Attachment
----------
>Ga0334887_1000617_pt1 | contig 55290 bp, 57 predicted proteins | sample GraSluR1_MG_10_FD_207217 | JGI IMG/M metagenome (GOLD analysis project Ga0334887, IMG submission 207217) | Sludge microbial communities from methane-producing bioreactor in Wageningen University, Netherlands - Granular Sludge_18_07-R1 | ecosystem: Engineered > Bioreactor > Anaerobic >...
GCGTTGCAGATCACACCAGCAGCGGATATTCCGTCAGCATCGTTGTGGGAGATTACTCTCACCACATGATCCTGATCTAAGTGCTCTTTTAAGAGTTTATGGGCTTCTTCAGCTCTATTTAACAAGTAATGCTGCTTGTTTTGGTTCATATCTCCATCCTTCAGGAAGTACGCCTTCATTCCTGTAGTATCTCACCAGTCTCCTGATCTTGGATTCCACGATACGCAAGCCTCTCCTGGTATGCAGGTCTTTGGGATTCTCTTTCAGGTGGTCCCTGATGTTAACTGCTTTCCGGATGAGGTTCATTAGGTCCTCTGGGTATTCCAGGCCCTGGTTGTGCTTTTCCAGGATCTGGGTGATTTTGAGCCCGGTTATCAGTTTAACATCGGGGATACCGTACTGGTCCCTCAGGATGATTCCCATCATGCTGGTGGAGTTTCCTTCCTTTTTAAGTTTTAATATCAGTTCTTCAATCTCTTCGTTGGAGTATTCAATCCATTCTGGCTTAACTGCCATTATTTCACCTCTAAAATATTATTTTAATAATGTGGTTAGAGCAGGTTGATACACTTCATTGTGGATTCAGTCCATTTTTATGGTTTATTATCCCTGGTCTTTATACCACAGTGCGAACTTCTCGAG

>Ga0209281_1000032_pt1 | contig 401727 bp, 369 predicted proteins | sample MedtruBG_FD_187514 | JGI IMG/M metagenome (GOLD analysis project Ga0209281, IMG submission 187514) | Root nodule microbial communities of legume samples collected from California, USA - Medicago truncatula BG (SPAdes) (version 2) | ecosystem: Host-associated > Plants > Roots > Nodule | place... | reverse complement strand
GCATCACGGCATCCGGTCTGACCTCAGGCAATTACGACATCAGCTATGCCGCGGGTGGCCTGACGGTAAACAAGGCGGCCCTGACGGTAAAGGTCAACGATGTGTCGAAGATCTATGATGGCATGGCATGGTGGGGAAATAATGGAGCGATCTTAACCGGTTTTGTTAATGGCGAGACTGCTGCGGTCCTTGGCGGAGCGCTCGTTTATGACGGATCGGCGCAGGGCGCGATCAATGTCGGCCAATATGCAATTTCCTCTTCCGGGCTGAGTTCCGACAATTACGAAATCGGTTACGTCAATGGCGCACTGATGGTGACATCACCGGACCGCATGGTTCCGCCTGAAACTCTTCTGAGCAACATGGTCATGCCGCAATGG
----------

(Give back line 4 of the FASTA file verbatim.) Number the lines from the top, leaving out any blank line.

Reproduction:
GCATCACGGCATCCGGTCTGACCTCAGGCAATTACGACATCAGCTATGCCGCGGGTGGCCTGACGGTAAACAAGGCGGCCCTGACGGTAAAGGTCAACGATGTGTCGAAGATCTATGATGGCATGGCATGGTGGGGAAATAATGGAGCGATCTTAACCGGTTTTGTTAATGGCGAGACTGCTGCGGTCCTTGGCGGAGCGCTCGTTTATGACGGATCGGCGCAGGGCGCGATCAATGTCGGCCAATATGCAATTTCCTCTTCCGGGCTGAGTTCCGACAATTACGAAATCGGTTACGTCAATGGCGCACTGATGGTGACATCACCGGACCGCATGGTTCCGCCTGAAACTCTTCTGAGCAACATGGTCATGCCGCAATGG